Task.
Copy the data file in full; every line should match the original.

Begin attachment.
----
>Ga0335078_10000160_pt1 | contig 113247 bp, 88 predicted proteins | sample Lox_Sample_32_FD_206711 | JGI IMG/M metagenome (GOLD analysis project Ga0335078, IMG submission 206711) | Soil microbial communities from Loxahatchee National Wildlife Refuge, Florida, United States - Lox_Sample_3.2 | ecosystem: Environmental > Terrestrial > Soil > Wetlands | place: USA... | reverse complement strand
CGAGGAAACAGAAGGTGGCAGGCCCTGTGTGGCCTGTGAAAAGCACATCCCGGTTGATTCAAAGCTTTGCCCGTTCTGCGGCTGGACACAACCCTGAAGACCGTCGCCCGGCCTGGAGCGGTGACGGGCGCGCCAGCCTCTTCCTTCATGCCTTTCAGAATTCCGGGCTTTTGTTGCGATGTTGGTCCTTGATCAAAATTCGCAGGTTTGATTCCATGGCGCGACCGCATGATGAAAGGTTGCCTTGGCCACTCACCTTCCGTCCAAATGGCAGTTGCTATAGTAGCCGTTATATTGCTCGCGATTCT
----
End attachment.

>Ga0335078_10000160_pt1 | contig 113247 bp, 88 predicted proteins | sample Lox_Sample_32_FD_206711 | JGI IMG/M metagenome (GOLD analysis project Ga0335078, IMG submission 206711) | Soil microbial communities from Loxahatchee National Wildlife Refuge, Florida, United States - Lox_Sample_3.2 | ecosystem: Environmental > Terrestrial > Soil > Wetlands | place: USA... | reverse complement strand
CGAGGAAACAGAAGGTGGCAGGCCCTGTGTGGCCTGTGAAAAGCACATCCCGGTTGATTCAAAGCTTTGCCCGTTCTGCGGCTGGACACAACCCTGAAGACCGTCGCCCGGCCTGGAGCGGTGACGGGCGCGCCAGCCTCTTCCTTCATGCCTTTCAGAATTCCGGGCTTTTGTTGCGATGTTGGTCCTTGATCAAAATTCGCAGGTTTGATTCCATGGCGCGACCGCATGATGAAAGGTTGCCTTGGCCACTCACCTTCCGTCCAAATGGCAGTTGCTATAGTAGCCGTTATATTGCTCGCGATTCT